- # 119444 pts - Scout: jeffPOLITICO | Jennifer Oldham | 9/13/20 | 18 minPOLITICOJennifer Oldham|9/13/20|18 min1 read9.0jeff1 week ago
The owner of a gun-themed restaurant called Shooters Grill in the town of Rifle...
Can't make this stuff up! Seriously though, her turnout and fundraising seem pretty impressive. I can totally see the Covid backlash vote being a big thing.
- # 77766 pts - Scout: jeff
A bit of a silver lining!
And a “psychology of abundance” doesn’t easily return after a trauma, according to Ian Bell, a consumer researcher with Euromonitor International.
Makes me think of how the great depression left its mark on the generations that lived through it. I've also read though that there wasn't nearly as much of an effect after the 1918 pandemic. It'll be interesting to see how this all plays out.
- # 391471 pts - Scout: deephdave
This is a really excellent reminder of just how prone we are to pessimism as a default perspective. There's the concept of a reality check but an optimism check might be just as important and in some cases might even be the same thing.
- AOTD on 9/11/20 - Scout: AlexaBookforum | 14 min13 reads8 comments10Bookforum14 min13 reads10
I really enjoyed reading this but in the same way that I can really enjoy reading the works of pessimist philosophers. The opening paragraphs certainly reinforce the idea that at least some of us on the outside are at least partially responsible for our hurtling into a dark future.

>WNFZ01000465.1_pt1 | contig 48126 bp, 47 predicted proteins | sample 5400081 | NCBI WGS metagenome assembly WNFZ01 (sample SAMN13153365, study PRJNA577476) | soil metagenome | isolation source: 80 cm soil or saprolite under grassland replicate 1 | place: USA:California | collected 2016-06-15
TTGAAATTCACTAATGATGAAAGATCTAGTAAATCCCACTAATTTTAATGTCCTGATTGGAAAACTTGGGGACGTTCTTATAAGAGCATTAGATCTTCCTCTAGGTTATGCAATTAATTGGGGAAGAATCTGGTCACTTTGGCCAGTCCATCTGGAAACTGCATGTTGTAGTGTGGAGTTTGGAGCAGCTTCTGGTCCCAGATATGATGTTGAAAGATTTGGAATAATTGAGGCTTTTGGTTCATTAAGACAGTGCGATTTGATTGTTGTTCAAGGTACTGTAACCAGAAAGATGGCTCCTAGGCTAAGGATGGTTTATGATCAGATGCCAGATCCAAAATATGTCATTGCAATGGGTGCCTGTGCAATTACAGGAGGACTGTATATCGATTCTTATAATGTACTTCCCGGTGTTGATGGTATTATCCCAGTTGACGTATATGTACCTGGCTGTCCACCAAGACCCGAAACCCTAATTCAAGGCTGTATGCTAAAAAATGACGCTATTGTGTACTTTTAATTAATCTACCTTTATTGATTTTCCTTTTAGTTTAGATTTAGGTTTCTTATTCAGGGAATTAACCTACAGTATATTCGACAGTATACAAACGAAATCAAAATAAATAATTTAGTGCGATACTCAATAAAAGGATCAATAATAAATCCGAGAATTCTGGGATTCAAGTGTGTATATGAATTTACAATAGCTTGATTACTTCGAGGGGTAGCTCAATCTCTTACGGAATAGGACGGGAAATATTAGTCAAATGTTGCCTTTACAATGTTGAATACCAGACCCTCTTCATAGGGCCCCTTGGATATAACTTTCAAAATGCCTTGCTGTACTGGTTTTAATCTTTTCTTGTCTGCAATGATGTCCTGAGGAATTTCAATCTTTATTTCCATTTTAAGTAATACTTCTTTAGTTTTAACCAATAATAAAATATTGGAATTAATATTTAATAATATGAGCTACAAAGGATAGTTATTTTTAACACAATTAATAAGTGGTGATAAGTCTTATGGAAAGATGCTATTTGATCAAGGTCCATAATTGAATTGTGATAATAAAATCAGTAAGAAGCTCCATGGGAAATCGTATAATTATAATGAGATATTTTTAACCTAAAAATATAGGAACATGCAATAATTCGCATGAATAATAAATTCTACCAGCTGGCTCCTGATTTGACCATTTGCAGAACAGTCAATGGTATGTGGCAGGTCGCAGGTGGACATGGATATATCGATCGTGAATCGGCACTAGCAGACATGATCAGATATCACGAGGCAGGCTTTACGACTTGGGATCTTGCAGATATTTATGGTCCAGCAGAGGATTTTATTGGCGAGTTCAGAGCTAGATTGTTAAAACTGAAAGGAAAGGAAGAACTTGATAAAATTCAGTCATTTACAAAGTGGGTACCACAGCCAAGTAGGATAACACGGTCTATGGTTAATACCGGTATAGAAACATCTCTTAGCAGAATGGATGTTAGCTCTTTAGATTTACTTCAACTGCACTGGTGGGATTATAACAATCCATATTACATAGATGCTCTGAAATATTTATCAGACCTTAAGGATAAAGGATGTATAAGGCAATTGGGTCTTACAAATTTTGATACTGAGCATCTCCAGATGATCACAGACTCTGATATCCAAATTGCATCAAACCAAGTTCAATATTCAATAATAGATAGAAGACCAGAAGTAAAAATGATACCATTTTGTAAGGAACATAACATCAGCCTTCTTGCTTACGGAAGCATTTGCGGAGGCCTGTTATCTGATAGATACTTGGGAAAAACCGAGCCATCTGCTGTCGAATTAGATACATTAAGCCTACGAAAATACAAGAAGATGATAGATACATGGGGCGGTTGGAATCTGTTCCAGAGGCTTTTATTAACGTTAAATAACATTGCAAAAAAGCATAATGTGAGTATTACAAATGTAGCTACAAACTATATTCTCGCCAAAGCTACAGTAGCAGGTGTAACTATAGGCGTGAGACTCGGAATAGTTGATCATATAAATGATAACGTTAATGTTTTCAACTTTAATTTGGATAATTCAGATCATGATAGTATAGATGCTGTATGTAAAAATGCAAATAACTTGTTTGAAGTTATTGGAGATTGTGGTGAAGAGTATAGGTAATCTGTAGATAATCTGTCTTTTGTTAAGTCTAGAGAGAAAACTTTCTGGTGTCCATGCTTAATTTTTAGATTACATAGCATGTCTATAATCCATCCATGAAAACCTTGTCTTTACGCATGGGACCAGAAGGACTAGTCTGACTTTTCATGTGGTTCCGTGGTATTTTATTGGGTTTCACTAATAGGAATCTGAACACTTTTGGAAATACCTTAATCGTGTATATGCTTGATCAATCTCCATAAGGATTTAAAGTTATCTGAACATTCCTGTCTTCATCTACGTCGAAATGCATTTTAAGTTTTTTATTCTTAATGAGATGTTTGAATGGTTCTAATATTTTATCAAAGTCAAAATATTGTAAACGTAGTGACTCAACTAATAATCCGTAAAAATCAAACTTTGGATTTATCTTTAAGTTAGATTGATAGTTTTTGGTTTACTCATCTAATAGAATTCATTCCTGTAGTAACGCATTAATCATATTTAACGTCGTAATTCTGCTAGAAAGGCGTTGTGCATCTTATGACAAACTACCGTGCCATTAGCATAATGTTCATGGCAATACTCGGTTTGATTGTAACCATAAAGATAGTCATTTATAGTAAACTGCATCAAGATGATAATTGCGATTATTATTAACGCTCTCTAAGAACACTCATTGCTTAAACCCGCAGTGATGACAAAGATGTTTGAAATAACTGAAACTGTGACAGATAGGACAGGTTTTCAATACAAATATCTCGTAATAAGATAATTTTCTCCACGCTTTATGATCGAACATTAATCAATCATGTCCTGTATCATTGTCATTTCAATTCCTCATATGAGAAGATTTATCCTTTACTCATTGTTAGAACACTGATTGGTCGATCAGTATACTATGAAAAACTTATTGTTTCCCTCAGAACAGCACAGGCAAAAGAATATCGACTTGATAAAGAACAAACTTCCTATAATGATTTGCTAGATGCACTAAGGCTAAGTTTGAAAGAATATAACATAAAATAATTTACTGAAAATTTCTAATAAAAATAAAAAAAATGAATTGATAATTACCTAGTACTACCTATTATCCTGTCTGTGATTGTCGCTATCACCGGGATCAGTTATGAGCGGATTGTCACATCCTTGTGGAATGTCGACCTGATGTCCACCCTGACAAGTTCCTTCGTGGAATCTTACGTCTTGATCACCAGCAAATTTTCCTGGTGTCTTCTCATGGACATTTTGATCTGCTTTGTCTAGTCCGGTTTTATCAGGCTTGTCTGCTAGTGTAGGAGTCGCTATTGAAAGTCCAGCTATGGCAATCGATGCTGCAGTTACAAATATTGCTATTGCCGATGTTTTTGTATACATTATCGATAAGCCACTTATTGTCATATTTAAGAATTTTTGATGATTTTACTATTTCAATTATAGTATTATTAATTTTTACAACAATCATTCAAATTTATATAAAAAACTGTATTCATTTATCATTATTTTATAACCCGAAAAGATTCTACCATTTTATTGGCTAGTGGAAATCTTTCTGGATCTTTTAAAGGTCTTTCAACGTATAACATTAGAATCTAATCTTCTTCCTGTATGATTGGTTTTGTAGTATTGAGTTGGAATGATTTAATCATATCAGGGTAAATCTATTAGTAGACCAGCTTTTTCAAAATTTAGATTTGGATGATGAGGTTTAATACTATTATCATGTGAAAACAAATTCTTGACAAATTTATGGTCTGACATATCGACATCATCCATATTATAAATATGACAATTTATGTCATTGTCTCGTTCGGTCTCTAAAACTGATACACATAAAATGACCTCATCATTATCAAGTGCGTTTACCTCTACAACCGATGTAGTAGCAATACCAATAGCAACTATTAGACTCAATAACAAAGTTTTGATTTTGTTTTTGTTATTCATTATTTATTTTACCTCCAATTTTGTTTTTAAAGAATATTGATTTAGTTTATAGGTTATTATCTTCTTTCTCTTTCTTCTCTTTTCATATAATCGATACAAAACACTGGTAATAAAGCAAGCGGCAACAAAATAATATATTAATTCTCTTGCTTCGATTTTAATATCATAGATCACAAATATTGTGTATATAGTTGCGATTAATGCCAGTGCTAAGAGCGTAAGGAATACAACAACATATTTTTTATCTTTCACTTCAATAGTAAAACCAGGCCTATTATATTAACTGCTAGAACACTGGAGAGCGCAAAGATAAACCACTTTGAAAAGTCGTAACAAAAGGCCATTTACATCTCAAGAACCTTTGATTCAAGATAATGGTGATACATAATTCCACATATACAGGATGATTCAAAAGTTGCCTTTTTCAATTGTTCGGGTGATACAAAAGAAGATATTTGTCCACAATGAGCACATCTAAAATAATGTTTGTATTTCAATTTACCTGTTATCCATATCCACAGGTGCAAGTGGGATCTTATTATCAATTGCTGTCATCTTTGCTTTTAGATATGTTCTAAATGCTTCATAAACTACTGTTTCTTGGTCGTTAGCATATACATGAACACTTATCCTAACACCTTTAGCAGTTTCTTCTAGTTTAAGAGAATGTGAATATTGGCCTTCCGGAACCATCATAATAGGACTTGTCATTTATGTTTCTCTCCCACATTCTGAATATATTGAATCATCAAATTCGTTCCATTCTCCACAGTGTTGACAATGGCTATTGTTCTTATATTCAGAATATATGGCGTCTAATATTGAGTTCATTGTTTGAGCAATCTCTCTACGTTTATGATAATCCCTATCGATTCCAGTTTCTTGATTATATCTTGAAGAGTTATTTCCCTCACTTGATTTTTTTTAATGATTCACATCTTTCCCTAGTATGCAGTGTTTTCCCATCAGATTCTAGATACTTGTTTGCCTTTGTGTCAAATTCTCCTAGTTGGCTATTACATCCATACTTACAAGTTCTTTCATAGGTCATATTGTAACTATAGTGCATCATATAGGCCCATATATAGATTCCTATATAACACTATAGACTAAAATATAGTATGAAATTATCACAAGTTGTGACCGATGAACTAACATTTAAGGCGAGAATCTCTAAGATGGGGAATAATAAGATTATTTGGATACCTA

Instagram, cut off from a steady supply of vacations and parties and other covetable experiences, had grown unsettlingly boring, its inhabitants increasingly unkempt and wild-eyed, each one like the sole surviving astronaut from a doomed space-colonization mission, broadcasting deranged missives about yoga and cooking projects into an uncaring void.
Well that's one way to look at it. I prefer Kaitlyn Tiffany's take from her excellent article earlier this year:
Without a steady stream of brunch photos, beach-vacation selfies, and horribly loud concert footage in which the singer is not even recognizable, platforms such as Instagram and Facebook have mutated into hyper-intimate scrapbooks of days spent cooped up inside.
“What makes people heroic and what makes them feel members of a community?” One answer, even though it sounds silly, is posting. You have a moral responsibility to post. I want to see you, even if I didn’t really think so before.
So to me the author of this piece comes off as a bit of a dour edgelord but I still think he makes some great observations. This might be my favorite:
What the Twittering Machine offers is not death, precisely, but oblivion—an escape from consciousness into numb atemporality, a trance-like “dead zone” of indistinguishably urgent stimulus.